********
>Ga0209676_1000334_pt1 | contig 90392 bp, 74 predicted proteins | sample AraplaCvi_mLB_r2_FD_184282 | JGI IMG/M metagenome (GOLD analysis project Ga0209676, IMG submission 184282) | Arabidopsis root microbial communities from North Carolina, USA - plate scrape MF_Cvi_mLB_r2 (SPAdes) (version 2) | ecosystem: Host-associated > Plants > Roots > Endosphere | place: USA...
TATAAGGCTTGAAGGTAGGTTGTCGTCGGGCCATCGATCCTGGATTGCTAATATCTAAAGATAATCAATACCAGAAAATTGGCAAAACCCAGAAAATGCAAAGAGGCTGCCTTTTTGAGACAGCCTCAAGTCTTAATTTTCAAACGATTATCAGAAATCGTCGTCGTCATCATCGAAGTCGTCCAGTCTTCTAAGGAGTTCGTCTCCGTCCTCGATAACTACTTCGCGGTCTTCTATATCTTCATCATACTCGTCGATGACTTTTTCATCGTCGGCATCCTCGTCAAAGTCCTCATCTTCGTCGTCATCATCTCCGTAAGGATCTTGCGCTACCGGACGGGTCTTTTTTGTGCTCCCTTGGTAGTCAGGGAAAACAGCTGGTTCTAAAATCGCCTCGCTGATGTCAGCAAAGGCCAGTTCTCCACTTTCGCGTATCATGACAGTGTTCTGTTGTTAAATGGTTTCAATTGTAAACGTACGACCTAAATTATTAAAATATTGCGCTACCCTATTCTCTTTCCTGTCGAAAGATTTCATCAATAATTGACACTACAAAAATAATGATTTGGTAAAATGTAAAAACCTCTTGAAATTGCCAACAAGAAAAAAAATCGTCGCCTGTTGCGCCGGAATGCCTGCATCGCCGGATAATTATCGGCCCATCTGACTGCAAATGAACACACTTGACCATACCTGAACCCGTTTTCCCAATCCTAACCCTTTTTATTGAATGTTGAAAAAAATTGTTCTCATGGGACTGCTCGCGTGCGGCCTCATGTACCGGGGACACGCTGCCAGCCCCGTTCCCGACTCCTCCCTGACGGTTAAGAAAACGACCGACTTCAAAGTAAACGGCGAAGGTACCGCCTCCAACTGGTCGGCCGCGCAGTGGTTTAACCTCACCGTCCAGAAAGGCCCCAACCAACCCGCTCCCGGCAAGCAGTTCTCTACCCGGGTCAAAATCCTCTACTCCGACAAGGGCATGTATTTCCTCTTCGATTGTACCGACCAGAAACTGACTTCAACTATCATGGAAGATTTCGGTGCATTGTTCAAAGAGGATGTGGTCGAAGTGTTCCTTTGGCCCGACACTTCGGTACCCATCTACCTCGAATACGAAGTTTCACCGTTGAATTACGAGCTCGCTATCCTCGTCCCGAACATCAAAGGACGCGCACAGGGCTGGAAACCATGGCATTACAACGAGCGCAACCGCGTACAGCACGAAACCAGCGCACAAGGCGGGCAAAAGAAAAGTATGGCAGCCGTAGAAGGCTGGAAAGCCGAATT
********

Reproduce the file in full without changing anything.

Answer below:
>Ga0209676_1000334_pt1 | contig 90392 bp, 74 predicted proteins | sample AraplaCvi_mLB_r2_FD_184282 | JGI IMG/M metagenome (GOLD analysis project Ga0209676, IMG submission 184282) | Arabidopsis root microbial communities from North Carolina, USA - plate scrape MF_Cvi_mLB_r2 (SPAdes) (version 2) | ecosystem: Host-associated > Plants > Roots > Endosphere | place: USA...
TATAAGGCTTGAAGGTAGGTTGTCGTCGGGCCATCGATCCTGGATTGCTAATATCTAAAGATAATCAATACCAGAAAATTGGCAAAACCCAGAAAATGCAAAGAGGCTGCCTTTTTGAGACAGCCTCAAGTCTTAATTTTCAAACGATTATCAGAAATCGTCGTCGTCATCATCGAAGTCGTCCAGTCTTCTAAGGAGTTCGTCTCCGTCCTCGATAACTACTTCGCGGTCTTCTATATCTTCATCATACTCGTCGATGACTTTTTCATCGTCGGCATCCTCGTCAAAGTCCTCATCTTCGTCGTCATCATCTCCGTAAGGATCTTGCGCTACCGGACGGGTCTTTTTTGTGCTCCCTTGGTAGTCAGGGAAAACAGCTGGTTCTAAAATCGCCTCGCTGATGTCAGCAAAGGCCAGTTCTCCACTTTCGCGTATCATGACAGTGTTCTGTTGTTAAATGGTTTCAATTGTAAACGTACGACCTAAATTATTAAAATATTGCGCTACCCTATTCTCTTTCCTGTCGAAAGATTTCATCAATAATTGACACTACAAAAATAATGATTTGGTAAAATGTAAAAACCTCTTGAAATTGCCAACAAGAAAAAAAATCGTCGCCTGTTGCGCCGGAATGCCTGCATCGCCGGATAATTATCGGCCCATCTGACTGCAAATGAACACACTTGACCATACCTGAACCCGTTTTCCCAATCCTAACCCTTTTTATTGAATGTTGAAAAAAATTGTTCTCATGGGACTGCTCGCGTGCGGCCTCATGTACCGGGGACACGCTGCCAGCCCCGTTCCCGACTCCTCCCTGACGGTTAAGAAAACGACCGACTTCAAAGTAAACGGCGAAGGTACCGCCTCCAACTGGTCGGCCGCGCAGTGGTTTAACCTCACCGTCCAGAAAGGCCCCAACCAACCCGCTCCCGGCAAGCAGTTCTCTACCCGGGTCAAAATCCTCTACTCCGACAAGGGCATGTATTTCCTCTTCGATTGTACCGACCAGAAACTGACTTCAACTATCATGGAAGATTTCGGTGCATTGTTCAAAGAGGATGTGGTCGAAGTGTTCCTTTGGCCCGACACTTCGGTACCCATCTACCTCGAATACGAAGTTTCACCGTTGAATTACGAGCTCGCTATCCTCGTCCCGAACATCAAAGGACGCGCACAGGGCTGGAAACCATGGCATTACAACGAGCGCAACCGCGTACAGCACGAAACCAGCGCACAAGGCGGGCAAAAGAAAAGTATGGCAGCCGTAGAAGGCTGGAAAGCCGAATT